If you’re reading this, it means the world didn’t end when scientists in Europe fired up the Large Hadron Collider on Wednesday.
The 17-mile-long particle accelerator constructed beneath the border of France and Switzerland will seek to unravel the mysteries of the universe by smashing particles into each other at nearly the speed of light. With any luck, scientists might even create tiny, artificial black holes, which will exist for a fraction of a second before evaporating. Assuming these black holes don’t destroy the Earth, like something out of a bad sci-fi movie.
Those crazy scientists, always tampering in God’s domain. But, hey, someone’s got to do it.
Coincidentally, a few nights ago, I saw for the first time “The Quiet Earth,” a 1985 sci-fi movie from New Zealand. Its premise is that a science experiment gone wrong causes nearly all animal life on Earth to disappear. Only three people survive — two men and one woman — which leads to exactly the sort of sexual tension you’d expect. And one of the men just happens to be a scientist who worked on the ill-fated science project. After all, someone has to tell the other two — and the audience — what’s going on.
I learned three things from “The Quiet Earth.” First, if you don’t actually like people, being the (almost) last man on Earth isn’t so bad. Second, I have a low tolerance for full-frontal nudity and cross-dressing when it involves an unattractive, middle-aged man. Third, no matter how unattractive the last man on Earth is, the last woman on Earth is guaranteed to be at least cute, if not a supermodel, which takes me back to my first point.
Ever wonder what it would feel like to be the last person on Earth? If you went to a movie theater this past weekend, you might know. The few people who did go to the movies during the first weekend after Labor Day found themselves surrounded by a lot of empty seats.
Yes, the summer movie season is over. Dead. And Nicolas Cage killed it.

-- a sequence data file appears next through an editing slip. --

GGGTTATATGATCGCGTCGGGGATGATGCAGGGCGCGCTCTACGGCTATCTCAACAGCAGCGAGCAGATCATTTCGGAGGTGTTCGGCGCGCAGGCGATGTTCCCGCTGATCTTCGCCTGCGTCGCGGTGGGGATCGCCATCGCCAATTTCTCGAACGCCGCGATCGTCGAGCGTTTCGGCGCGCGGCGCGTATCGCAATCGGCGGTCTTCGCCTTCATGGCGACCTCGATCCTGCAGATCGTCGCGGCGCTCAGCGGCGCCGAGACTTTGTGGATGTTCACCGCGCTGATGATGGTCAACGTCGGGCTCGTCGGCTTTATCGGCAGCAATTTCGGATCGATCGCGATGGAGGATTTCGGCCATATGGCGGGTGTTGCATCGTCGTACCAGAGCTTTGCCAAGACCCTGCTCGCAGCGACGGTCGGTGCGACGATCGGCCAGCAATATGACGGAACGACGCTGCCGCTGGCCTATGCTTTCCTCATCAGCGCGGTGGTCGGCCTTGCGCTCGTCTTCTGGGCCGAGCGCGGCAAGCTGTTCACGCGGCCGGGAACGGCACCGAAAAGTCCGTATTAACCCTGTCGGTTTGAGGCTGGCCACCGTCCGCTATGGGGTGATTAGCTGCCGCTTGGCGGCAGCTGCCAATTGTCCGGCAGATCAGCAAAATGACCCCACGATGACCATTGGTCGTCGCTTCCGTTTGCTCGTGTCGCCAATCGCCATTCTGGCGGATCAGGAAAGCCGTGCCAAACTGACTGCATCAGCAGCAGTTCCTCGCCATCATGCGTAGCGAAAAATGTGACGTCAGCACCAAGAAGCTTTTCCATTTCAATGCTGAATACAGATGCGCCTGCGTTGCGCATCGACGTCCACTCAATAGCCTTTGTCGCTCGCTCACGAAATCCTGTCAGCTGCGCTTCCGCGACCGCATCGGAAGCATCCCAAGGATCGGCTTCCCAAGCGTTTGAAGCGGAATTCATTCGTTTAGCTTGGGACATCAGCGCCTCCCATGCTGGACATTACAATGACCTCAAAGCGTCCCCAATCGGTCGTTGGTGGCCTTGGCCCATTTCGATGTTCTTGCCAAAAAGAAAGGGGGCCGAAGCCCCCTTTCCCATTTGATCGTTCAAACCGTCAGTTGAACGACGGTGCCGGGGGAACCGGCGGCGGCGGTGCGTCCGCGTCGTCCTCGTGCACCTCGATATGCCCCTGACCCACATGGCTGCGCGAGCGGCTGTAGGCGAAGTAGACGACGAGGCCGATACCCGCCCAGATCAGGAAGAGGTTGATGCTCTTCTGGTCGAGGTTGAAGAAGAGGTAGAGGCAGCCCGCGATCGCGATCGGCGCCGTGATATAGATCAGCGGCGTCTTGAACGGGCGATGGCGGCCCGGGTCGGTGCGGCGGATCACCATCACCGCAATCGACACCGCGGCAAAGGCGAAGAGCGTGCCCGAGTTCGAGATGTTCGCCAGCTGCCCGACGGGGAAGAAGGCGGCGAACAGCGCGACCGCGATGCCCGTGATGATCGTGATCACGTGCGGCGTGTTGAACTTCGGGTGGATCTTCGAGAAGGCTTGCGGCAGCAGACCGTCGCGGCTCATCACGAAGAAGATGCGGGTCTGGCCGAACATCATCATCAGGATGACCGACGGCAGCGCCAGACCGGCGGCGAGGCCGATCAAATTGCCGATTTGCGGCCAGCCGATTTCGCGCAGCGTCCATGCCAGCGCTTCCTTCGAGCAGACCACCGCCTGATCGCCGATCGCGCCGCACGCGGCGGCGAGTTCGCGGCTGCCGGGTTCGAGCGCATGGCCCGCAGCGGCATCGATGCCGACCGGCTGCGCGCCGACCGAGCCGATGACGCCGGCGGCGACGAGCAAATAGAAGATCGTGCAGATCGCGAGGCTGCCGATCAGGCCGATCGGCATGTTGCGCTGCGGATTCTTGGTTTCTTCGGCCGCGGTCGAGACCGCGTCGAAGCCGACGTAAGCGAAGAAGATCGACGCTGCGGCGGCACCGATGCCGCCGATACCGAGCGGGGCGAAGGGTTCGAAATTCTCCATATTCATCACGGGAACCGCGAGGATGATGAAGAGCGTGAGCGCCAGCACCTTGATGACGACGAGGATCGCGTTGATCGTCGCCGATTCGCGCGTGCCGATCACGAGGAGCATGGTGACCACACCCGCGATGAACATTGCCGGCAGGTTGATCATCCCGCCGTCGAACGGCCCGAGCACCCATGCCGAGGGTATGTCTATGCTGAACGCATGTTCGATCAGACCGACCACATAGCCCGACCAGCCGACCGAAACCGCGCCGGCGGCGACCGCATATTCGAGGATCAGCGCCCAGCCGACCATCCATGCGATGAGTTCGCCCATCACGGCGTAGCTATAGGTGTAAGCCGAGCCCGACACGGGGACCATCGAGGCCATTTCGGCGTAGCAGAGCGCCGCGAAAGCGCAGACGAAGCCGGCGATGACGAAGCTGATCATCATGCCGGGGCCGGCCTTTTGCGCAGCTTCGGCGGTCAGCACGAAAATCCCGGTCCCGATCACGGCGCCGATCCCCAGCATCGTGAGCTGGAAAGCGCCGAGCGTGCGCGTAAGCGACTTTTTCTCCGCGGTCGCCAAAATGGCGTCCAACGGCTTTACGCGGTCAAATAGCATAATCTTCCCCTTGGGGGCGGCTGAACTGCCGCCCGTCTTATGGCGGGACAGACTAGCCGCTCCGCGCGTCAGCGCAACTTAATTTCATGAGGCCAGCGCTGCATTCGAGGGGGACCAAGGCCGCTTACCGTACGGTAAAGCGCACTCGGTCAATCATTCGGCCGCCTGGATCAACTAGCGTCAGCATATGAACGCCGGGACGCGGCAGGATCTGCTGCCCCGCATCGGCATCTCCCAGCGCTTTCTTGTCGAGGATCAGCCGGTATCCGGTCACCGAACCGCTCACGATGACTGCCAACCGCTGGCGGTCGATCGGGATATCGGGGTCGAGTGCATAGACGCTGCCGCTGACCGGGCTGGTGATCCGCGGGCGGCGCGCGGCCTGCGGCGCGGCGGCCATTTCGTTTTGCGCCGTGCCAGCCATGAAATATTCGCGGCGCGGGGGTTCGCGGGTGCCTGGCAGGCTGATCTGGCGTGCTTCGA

His new movie, “Bangkok Dangerous,” was the weekend’s top grossing movie, but it took in only about $7.8 million, making for Hollywood’s worst weekend since “Dickie Roberts: Former Child Star,” starring David Spade, stunk up theaters in 2003.
Rest assured, when the end of the world comes, Cage will still be here, and probably still making terrible movies, along with a cast of post-apocalyptic mutants. If “Bangkok Dangerous,” “Next,” “Ghost Rider” and “The Wicker Man” can’t kill his career, nothing can. He could make “Zandalee 2” and someone would still hire him.
(If you’re too young to remember, “Zandalee” used to be in heavy rotation on late-night Cinemax. And, actually, it’s better than Cage’s “Wicker Man” remake.)
With the 2008 blockbusters behind us, the Internet gossip turned toward next year’s movie slate, and “Star Trek” fans celebrated the franchise’s 42nd anniversary by dissecting the latest rumors surrounding next year’s new “Star Trek” movie.
So, what is this new “Star Trek” movie, anyway? It has a young cast taking over the roles made famous by William Shatner, Leonard Nimoy and the rest. But is it a prequel? A sequel? A reboot?
Actually, it seems to be all three. Spock (Nimoy) will travel back in time to stop a plot to kill a young Capt. Kirk (Chris Pine) before Kirk can do all of the things that will make him a Starfleet legend — like save the universe and have sex with dozens of alien species, not counting the androids.
Presumably Spock is only partly successful, as rumor has it that he creates a totally new timeline. If we’re lucky, it’ll be a timeline in which “Star Trek: Voyager” never happens.
Hopefully, Old Spock will try to avoid running into Young Spock (Zachary Quinto) because bad things happen when a time traveler meets himself.
How bad? Well, you could cause the end of the world.